What the papers say August 7


From the heat of Malaysia, Vladimir Putin arrived yesterday in the no less hot Uzbekistan. Samarkand was chosen as the location for his meeting with President Islam Karimov. Following the two leaders' talks, Vladimir Putin said that they had been full of content, as well as long. Karimov, a traditional sceptic of post-Soviet integration processes, said that much had been wrongly overlooked in relations with neighbouring states "due to the euphoria of sovereignty." The focus of the talks was gas. In line with a concluded agreement, the volume of Uzbek gas deliveries should increase to 10 billion cubic metres by 2005. About 2 billion cubic metres per year are currently being pumped, but the transport network needs to be modernised if increases are to take place. "We are intending to act energetically to implement this agreement," Vladimir Putin stressed.


"UES of Russia Buys Georgian Power Industry from the Americans" is the headline of an article about the Russian concern's purchase of the Tbilisi energy supply network, Telasi. It had earlier belonged to the American company AES, which is now on the verge of going bankrupt. UES Russia not only bought Telasi from the Americans, but also two energy units at the Gardaban thermal power plant, not far from Tbilisi, and assumed control of two units of the Khramskaya hydroelectric power station. The Russians now have the opportunity to use directly the services of the AES filial company AES Transenergy that transmits energy to Turkey. The value of the deal with the Americans has not been disclosed, as it is one of the conditions of the given agreement.


Azerbaijan has been left not only without a president, but also a prime minister. Baku had been waiting for the announced return of 80-year-old President Heidar Aliyev from a Turkish military hospital in Ankara, but then news arrived: the president really had left the hospital. However, he had flown not to the Azerbaijani capital, but to a clinic in Cleveland to undergo further treatment. He underwent an operation on his heart there in 1999. The Turkish TV channel NTV reported that the president needed a heart and liver transplant. Meanwhile, Ilham Aliyev, Heidar's 41-year-old son, who has only just been confirmed as the republic's new premier, announced that he was going on holiday.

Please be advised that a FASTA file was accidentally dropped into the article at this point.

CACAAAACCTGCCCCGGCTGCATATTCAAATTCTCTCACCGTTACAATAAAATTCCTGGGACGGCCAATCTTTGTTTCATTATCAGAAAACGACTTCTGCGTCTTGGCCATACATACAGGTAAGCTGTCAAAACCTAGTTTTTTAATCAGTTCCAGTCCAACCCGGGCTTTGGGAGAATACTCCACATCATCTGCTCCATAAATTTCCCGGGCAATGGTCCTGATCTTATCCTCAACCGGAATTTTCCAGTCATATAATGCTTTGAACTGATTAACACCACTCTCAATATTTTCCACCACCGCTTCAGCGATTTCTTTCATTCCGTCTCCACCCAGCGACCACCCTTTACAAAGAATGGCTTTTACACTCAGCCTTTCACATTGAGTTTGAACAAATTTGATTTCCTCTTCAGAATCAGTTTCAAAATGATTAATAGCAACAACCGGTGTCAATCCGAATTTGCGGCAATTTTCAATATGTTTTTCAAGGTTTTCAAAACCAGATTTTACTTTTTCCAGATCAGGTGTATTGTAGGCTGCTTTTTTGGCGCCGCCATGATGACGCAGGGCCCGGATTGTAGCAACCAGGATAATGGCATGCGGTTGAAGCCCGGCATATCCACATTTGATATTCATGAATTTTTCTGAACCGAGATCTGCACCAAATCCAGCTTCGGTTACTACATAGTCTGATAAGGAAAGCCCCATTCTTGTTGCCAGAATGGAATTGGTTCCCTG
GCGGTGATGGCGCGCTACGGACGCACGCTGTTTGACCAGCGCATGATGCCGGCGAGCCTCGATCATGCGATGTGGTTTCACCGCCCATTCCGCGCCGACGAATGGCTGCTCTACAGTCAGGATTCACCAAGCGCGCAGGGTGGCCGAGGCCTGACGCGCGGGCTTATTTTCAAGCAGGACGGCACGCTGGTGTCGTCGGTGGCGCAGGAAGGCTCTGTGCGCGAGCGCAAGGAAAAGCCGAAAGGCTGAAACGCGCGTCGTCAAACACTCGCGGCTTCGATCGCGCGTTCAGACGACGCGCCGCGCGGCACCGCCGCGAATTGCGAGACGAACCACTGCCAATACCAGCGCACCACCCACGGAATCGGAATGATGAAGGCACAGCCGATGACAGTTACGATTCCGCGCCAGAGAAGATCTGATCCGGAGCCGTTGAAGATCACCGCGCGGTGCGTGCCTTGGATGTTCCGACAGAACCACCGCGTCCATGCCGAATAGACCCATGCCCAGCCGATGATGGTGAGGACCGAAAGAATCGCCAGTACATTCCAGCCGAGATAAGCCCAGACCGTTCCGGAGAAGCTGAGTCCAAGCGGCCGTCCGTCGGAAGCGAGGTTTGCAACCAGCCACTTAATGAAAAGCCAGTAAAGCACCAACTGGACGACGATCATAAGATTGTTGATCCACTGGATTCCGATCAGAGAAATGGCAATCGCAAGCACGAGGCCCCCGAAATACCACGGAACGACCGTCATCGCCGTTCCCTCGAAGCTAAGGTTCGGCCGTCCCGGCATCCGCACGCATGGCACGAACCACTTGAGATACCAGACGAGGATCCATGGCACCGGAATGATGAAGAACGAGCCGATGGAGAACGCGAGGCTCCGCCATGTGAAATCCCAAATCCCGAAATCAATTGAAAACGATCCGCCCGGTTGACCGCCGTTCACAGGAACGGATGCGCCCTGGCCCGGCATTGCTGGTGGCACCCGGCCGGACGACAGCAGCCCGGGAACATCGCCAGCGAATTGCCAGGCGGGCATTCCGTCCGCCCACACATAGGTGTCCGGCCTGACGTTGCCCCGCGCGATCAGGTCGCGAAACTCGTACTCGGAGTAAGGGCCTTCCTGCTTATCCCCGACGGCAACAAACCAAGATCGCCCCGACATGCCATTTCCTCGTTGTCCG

Russian oil exports for the first six months of 2003 reached 106.019 million tonnes. This is a 16% year-on-year increase. Proceeds for raw material exports for the first two quarters of the year rose by 4% to 17.7 billion dollars. More than 87.2 million tonnes of oil worth 15.4 billion dollars were sent to the Baltic states and other non-CIS countries. The recipients of the largest volumes of raw materials were Germany, Italy, the Netherlands and Poland.


In a history-making event, a former major-general of the State Security Committee (KGB), holder of 22 awards and the title Honoured Chekist, has taken the American oath of allegiance. This happened in a Baltimore department of the Immigration and Naturalisation Service. The former officer in question is Oleg Kalugin, who last year was sentenced to 15 years in prison by a Moscow court for state treason. Before he became a US citizen (Kalugin has already lived for a long time in the USA on a residency permit), he passed a test on US history and gave his fingerprints. In a Gazeta interview, Kalugin said that he was not going to renounce his Russian citizenship.

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